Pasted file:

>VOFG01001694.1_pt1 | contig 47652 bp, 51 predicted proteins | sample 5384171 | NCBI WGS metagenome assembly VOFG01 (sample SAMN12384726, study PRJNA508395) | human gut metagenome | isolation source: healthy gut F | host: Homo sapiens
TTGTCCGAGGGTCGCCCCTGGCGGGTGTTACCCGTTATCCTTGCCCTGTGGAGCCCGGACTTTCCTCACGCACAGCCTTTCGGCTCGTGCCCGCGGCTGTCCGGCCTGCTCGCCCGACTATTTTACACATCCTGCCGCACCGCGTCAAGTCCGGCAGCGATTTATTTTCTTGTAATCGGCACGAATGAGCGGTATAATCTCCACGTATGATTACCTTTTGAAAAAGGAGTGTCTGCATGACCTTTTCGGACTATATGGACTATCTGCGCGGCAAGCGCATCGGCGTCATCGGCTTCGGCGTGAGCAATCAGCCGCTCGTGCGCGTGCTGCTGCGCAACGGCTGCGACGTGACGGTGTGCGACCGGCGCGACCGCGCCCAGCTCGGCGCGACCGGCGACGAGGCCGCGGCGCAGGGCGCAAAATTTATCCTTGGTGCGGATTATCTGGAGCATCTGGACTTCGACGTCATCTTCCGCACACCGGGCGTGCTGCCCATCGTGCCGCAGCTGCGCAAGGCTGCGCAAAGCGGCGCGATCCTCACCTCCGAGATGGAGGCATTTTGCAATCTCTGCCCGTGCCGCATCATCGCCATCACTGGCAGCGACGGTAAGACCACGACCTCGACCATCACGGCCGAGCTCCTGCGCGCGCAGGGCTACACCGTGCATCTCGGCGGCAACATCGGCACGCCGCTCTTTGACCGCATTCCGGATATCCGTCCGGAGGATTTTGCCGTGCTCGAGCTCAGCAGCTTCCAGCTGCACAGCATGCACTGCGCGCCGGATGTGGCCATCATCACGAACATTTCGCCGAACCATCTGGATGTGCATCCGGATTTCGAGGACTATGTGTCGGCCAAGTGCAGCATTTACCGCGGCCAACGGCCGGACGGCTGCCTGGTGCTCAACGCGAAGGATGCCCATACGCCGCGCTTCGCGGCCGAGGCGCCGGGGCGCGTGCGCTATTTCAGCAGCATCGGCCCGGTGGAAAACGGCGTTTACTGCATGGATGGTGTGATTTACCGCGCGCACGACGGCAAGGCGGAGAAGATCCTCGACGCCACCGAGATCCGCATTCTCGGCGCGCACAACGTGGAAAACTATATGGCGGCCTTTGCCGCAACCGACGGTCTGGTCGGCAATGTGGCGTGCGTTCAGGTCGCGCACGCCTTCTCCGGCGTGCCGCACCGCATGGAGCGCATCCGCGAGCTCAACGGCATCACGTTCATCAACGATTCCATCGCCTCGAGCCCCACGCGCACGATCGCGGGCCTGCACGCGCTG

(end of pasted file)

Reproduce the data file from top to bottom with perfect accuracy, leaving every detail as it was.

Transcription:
>VOFG01001694.1_pt1 | contig 47652 bp, 51 predicted proteins | sample 5384171 | NCBI WGS metagenome assembly VOFG01 (sample SAMN12384726, study PRJNA508395) | human gut metagenome | isolation source: healthy gut F | host: Homo sapiens
TTGTCCGAGGGTCGCCCCTGGCGGGTGTTACCCGTTATCCTTGCCCTGTGGAGCCCGGACTTTCCTCACGCACAGCCTTTCGGCTCGTGCCCGCGGCTGTCCGGCCTGCTCGCCCGACTATTTTACACATCCTGCCGCACCGCGTCAAGTCCGGCAGCGATTTATTTTCTTGTAATCGGCACGAATGAGCGGTATAATCTCCACGTATGATTACCTTTTGAAAAAGGAGTGTCTGCATGACCTTTTCGGACTATATGGACTATCTGCGCGGCAAGCGCATCGGCGTCATCGGCTTCGGCGTGAGCAATCAGCCGCTCGTGCGCGTGCTGCTGCGCAACGGCTGCGACGTGACGGTGTGCGACCGGCGCGACCGCGCCCAGCTCGGCGCGACCGGCGACGAGGCCGCGGCGCAGGGCGCAAAATTTATCCTTGGTGCGGATTATCTGGAGCATCTGGACTTCGACGTCATCTTCCGCACACCGGGCGTGCTGCCCATCGTGCCGCAGCTGCGCAAGGCTGCGCAAAGCGGCGCGATCCTCACCTCCGAGATGGAGGCATTTTGCAATCTCTGCCCGTGCCGCATCATCGCCATCACTGGCAGCGACGGTAAGACCACGACCTCGACCATCACGGCCGAGCTCCTGCGCGCGCAGGGCTACACCGTGCATCTCGGCGGCAACATCGGCACGCCGCTCTTTGACCGCATTCCGGATATCCGTCCGGAGGATTTTGCCGTGCTCGAGCTCAGCAGCTTCCAGCTGCACAGCATGCACTGCGCGCCGGATGTGGCCATCATCACGAACATTTCGCCGAACCATCTGGATGTGCATCCGGATTTCGAGGACTATGTGTCGGCCAAGTGCAGCATTTACCGCGGCCAACGGCCGGACGGCTGCCTGGTGCTCAACGCGAAGGATGCCCATACGCCGCGCTTCGCGGCCGAGGCGCCGGGGCGCGTGCGCTATTTCAGCAGCATCGGCCCGGTGGAAAACGGCGTTTACTGCATGGATGGTGTGATTTACCGCGCGCACGACGGCAAGGCGGAGAAGATCCTCGACGCCACCGAGATCCGCATTCTCGGCGCGCACAACGTGGAAAACTATATGGCGGCCTTTGCCGCAACCGACGGTCTGGTCGGCAATGTGGCGTGCGTTCAGGTCGCGCACGCCTTCTCCGGCGTGCCGCACCGCATGGAGCGCATCCGCGAGCTCAACGGCATCACGTTCATCAACGATTCCATCGCCTCGAGCCCCACGCGCACGATCGCGGGCCTGCACGCGCTG